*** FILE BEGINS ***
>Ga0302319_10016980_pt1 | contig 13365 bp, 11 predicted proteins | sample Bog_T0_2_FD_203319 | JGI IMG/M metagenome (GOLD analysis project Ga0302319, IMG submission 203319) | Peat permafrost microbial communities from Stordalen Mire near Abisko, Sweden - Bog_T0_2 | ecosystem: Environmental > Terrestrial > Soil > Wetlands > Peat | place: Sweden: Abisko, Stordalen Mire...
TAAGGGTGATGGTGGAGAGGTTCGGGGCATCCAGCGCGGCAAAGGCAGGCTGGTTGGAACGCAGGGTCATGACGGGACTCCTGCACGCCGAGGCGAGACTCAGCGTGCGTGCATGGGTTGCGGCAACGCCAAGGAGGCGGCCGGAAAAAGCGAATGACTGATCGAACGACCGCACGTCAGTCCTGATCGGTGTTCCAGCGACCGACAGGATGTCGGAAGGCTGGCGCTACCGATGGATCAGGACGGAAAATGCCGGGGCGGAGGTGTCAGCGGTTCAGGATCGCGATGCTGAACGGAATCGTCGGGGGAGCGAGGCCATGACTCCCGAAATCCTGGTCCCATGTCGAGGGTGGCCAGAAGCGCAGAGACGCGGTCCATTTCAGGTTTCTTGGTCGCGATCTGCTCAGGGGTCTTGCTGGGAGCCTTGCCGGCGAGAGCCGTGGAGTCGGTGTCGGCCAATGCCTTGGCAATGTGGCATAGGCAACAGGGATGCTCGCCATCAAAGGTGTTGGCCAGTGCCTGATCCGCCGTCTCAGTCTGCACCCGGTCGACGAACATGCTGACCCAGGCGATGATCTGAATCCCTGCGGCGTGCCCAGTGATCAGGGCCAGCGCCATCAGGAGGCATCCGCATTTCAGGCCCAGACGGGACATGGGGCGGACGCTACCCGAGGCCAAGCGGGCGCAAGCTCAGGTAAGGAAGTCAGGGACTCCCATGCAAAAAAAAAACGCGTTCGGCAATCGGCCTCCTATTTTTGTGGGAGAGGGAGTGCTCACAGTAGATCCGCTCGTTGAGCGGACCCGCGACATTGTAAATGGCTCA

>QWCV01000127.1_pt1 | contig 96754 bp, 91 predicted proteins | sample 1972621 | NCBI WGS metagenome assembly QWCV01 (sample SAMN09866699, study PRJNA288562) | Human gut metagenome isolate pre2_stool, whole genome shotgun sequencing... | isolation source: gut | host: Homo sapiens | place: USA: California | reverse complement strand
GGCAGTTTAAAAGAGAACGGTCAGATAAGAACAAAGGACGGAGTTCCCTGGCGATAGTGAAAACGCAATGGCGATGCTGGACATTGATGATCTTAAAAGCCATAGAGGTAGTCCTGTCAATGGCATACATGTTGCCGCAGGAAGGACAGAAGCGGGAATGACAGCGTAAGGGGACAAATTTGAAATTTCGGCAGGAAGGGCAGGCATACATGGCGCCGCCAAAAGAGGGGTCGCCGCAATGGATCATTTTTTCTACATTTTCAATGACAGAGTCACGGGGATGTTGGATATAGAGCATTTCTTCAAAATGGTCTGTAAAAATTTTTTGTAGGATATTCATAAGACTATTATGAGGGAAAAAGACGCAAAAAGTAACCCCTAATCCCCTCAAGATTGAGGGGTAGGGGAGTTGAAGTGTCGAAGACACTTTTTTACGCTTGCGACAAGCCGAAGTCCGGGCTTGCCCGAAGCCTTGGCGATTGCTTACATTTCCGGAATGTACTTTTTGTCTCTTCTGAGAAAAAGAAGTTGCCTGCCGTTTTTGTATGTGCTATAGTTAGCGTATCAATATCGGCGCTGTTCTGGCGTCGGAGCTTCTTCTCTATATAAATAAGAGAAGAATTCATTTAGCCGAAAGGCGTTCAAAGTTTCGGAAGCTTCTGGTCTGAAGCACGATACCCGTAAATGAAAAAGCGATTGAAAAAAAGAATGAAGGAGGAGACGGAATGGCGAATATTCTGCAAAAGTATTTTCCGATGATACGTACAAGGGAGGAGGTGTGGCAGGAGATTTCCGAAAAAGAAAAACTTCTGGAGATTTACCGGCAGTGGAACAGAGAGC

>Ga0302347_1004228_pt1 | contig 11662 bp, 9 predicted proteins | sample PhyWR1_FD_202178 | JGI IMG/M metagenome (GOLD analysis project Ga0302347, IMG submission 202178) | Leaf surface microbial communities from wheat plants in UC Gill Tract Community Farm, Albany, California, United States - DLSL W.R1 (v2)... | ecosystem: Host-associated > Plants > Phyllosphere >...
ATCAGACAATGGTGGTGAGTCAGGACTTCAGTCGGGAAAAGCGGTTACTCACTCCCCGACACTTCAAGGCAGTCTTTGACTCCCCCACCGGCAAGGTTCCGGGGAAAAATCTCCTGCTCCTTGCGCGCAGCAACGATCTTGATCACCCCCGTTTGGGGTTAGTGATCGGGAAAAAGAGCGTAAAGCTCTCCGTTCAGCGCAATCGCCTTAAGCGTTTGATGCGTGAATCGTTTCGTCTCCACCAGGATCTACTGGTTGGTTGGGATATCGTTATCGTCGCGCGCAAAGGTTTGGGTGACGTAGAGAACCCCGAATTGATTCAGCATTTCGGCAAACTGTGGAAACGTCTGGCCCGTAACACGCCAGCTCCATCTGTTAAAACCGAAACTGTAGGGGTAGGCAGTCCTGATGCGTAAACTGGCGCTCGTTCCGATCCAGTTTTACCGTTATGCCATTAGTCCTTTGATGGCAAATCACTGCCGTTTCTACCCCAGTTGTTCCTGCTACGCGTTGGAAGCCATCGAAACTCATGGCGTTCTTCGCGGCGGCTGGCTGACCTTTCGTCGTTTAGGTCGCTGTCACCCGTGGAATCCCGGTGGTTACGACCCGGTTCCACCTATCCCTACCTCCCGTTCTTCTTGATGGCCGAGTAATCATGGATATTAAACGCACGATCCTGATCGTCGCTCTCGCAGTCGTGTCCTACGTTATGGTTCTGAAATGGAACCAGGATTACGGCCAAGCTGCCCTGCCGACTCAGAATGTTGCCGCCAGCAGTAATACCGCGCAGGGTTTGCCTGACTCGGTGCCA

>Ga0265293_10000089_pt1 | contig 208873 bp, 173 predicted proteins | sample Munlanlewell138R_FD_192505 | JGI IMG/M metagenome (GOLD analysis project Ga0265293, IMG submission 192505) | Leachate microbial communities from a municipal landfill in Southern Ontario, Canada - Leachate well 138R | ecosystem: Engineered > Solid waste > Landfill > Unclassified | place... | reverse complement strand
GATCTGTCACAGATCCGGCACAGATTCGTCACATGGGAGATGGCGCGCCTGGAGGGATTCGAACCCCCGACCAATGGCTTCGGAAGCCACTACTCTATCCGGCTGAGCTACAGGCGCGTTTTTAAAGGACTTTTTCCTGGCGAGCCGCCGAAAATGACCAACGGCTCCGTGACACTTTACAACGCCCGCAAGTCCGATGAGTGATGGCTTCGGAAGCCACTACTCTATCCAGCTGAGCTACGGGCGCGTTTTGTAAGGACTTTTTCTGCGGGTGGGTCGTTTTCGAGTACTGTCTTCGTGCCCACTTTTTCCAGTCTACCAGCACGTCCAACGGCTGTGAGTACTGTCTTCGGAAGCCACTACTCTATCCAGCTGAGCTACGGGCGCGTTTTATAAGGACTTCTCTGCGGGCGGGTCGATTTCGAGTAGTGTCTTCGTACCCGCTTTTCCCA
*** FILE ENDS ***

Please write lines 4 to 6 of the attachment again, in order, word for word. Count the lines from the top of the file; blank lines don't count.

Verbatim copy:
GGCAGTTTAAAAGAGAACGGTCAGATAAGAACAAAGGACGGAGTTCCCTGGCGATAGTGAAAACGCAATGGCGATGCTGGACATTGATGATCTTAAAAGCCATAGAGGTAGTCCTGTCAATGGCATACATGTTGCCGCAGGAAGGACAGAAGCGGGAATGACAGCGTAAGGGGACAAATTTGAAATTTCGGCAGGAAGGGCAGGCATACATGGCGCCGCCAAAAGAGGGGTCGCCGCAATGGATCATTTTTTCTACATTTTCAATGACAGAGTCACGGGGATGTTGGATATAGAGCATTTCTTCAAAATGGTCTGTAAAAATTTTTTGTAGGATATTCATAAGACTATTATGAGGGAAAAAGACGCAAAAAGTAACCCCTAATCCCCTCAAGATTGAGGGGTAGGGGAGTTGAAGTGTCGAAGACACTTTTTTACGCTTGCGACAAGCCGAAGTCCGGGCTTGCCCGAAGCCTTGGCGATTGCTTACATTTCCGGAATGTACTTTTTGTCTCTTCTGAGAAAAAGAAGTTGCCTGCCGTTTTTGTATGTGCTATAGTTAGCGTATCAATATCGGCGCTGTTCTGGCGTCGGAGCTTCTTCTCTATATAAATAAGAGAAGAATTCATTTAGCCGAAAGGCGTTCAAAGTTTCGGAAGCTTCTGGTCTGAAGCACGATACCCGTAAATGAAAAAGCGATTGAAAAAAAGAATGAAGGAGGAGACGGAATGGCGAATATTCTGCAAAAGTATTTTCCGATGATACGTACAAGGGAGGAGGTGTGGCAGGAGATTTCCGAAAAAGAAAAACTTCTGGAGATTTACCGGCAGTGGAACAGAGAGC

>Ga0302347_1004228_pt1 | contig 11662 bp, 9 predicted proteins | sample PhyWR1_FD_202178 | JGI IMG/M metagenome (GOLD analysis project Ga0302347, IMG submission 202178) | Leaf surface microbial communities from wheat plants in UC Gill Tract Community Farm, Albany, California, United States - DLSL W.R1 (v2)... | ecosystem: Host-associated > Plants > Phyllosphere >...
ATCAGACAATGGTGGTGAGTCAGGACTTCAGTCGGGAAAAGCGGTTACTCACTCCCCGACACTTCAAGGCAGTCTTTGACTCCCCCACCGGCAAGGTTCCGGGGAAAAATCTCCTGCTCCTTGCGCGCAGCAACGATCTTGATCACCCCCGTTTGGGGTTAGTGATCGGGAAAAAGAGCGTAAAGCTCTCCGTTCAGCGCAATCGCCTTAAGCGTTTGATGCGTGAATCGTTTCGTCTCCACCAGGATCTACTGGTTGGTTGGGATATCGTTATCGTCGCGCGCAAAGGTTTGGGTGACGTAGAGAACCCCGAATTGATTCAGCATTTCGGCAAACTGTGGAAACGTCTGGCCCGTAACACGCCAGCTCCATCTGTTAAAACCGAAACTGTAGGGGTAGGCAGTCCTGATGCGTAAACTGGCGCTCGTTCCGATCCAGTTTTACCGTTATGCCATTAGTCCTTTGATGGCAAATCACTGCCGTTTCTACCCCAGTTGTTCCTGCTACGCGTTGGAAGCCATCGAAACTCATGGCGTTCTTCGCGGCGGCTGGCTGACCTTTCGTCGTTTAGGTCGCTGTCACCCGTGGAATCCCGGTGGTTACGACCCGGTTCCACCTATCCCTACCTCCCGTTCTTCTTGATGGCCGAGTAATCATGGATATTAAACGCACGATCCTGATCGTCGCTCTCGCAGTCGTGTCCTACGTTATGGTTCTGAAATGGAACCAGGATTACGGCCAAGCTGCCCTGCCGACTCAGAATGTTGCCGCCAGCAGTAATACCGCGCAGGGTTTGCCTGACTCGGTGCCA